Starting this evening at 9 EST and over the next four months, PBS will broadcast The Complete Jane Austen. The series runs through April 6, and will include adaptations of all of Austen’s novels, plus Miss Austen Regrets (Feb. 6), a film biography detailing the never-married author’s "lost loves."
The Complete Jane Austen will consist of new adaptations of Mansfield Park, Northanger Abbey, Persuasion, and Sense and Sensibility, plus previously produced versions of Emma (featuring Kate Beckinsale) and Pride and Prejudice (starring Colin Firth).
Both of the latter were quite good, and I intend to watch them this time around as well.
The four new adaptations were scripted by Andrew Davies, whose adaptation of Bleak House for last year’s Masterpiece Theater season was quite good.
The Complete Jane Austen is a Masterpiece Theater presentation. The long-running PBS series has been divided into three annual "seasons." Adaptations of older works will appear in the winter and spring under the name of Masterpiece Classic. That will be followed in the summer by Masterpiece Mystery and in the fall by Masterpiece Contemporary.
Masterpiece Classic will be hosted by Gillian Anderson (The X-Files, Bleak House). Hosts for the other series will be announced later.
Here’s the schedule for Masterpiece Classics‘ The Complete Jane Austen, with episode descriptions courtesy of PBS:
“Persuasion” (1/13, 9-10:30) Sally Hawkins (Little Britain) appears as Anne Elliot, destined for spinsterhood at age 27 after being persuaded eight years earlier to refuse the proposal of dashing Captain Wentworth (Rupert Penry-Jones, “Casanova”). Then chance brings them together again. While her better days are past, his are definitely ahead, as he’s now rich and free to play the field among eligible young beauties. Anthony Head (“Buffy the Vampire Slayer”) co-stars as Anne’s spendthrift father. Adapted by Simon Burke. Directed by Adrian Shergold. Executive producer, Murray Ferguson. Executive producer for WGBH, Rebecca Eaton. Produced by David Snodin. A Clerkenwell Films production for ITV in association with WGBH/Boston.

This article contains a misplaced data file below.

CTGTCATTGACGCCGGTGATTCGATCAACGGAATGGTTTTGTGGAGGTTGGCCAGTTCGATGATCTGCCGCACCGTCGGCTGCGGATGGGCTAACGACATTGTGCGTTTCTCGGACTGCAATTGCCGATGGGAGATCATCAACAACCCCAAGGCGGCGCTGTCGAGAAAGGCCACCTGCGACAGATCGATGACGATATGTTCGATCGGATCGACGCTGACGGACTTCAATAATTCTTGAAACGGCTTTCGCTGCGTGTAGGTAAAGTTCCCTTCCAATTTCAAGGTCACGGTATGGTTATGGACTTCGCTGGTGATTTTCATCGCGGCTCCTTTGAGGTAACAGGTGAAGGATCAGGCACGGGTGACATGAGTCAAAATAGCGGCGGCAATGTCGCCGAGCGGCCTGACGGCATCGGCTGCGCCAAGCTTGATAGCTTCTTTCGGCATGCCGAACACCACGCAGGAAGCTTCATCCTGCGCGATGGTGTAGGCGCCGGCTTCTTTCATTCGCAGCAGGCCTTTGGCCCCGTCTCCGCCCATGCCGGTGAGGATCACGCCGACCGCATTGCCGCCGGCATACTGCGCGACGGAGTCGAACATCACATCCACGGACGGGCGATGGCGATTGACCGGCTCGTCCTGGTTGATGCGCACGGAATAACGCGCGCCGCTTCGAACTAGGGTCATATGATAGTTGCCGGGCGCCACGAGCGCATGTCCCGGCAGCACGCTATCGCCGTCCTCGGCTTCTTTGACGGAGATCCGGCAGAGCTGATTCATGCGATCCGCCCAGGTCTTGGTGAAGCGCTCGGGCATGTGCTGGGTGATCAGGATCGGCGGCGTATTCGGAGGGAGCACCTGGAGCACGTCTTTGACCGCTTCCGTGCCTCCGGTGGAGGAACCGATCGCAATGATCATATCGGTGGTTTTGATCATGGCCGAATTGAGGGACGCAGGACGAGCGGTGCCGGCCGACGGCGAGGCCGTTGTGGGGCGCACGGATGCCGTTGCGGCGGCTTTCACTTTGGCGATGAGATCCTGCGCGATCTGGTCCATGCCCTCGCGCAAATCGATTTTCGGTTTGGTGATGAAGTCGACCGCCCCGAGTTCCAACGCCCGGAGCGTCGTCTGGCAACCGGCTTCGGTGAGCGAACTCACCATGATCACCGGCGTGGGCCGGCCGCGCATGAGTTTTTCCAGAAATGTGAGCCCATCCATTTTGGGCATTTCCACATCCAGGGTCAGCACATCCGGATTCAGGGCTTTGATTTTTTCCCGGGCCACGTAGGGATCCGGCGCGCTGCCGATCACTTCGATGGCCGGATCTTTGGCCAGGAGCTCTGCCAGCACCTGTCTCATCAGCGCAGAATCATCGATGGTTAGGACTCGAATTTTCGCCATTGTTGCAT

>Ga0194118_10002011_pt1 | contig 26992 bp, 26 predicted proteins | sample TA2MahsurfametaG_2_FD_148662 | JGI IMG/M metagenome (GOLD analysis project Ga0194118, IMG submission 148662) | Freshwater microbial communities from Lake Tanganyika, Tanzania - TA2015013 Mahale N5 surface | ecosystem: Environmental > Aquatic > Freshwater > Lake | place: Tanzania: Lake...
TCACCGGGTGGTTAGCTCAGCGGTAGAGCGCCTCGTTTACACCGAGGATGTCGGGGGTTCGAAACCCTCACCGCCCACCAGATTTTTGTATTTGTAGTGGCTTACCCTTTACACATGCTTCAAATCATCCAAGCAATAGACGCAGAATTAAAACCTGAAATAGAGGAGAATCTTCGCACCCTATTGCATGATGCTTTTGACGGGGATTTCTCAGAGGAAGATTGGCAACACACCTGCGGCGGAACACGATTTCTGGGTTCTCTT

• “Northanger Abbey” (1/20, 9-10:30) In Austen’s gentle parody of gothic fiction, Felicity Jones (Meadowlands) plays romance-addict Catherine Morland. Invited to a medieval country house that appeals to her most lurid fantasies, she forms a close friendship with the younger son on the estate, Henry Tilney (JJ Feild, “The Secret Life of Mrs. Beeton”), but their budding romance is mysteriously cut short. Adapted by Andrew Davies. Directed by Jon Jones. Executive producers, Andy Harries, Charles Elton. Executive producer for WGBH, Rebecca Eaton. Produced by Keith Thompson. A co-production of Granada and WGBH/Boston.
• “Mansfield Park” (1/27, 9-10:30) Austen’s most complex plot stars Billie Piper (“Doctor Who,” “The Ruby in the Smoke”) as Fanny Price, who goes to live with prosperous relatives at Mansfield Park. Fanny navigates a labyrinth of intrigues and affairs among the occupants of the house, while her cousin Edmund Bertram (Blake Ritson, “Inspector Lynley Mysteries”) remains her stalwart confidant. Also starring Jemma Redgrave (“Bramwell”) as Fanny’s observant aunt. Adapted by Maggie Wadey. Directed by Iain B. MacDonald. Executive producers, George Faber, Charles Pattinson. Executive producer for WGBH, Rebecca Eaton. Produced by Suzan Harrison. A co-production of Company Productions and WGBH/Boston.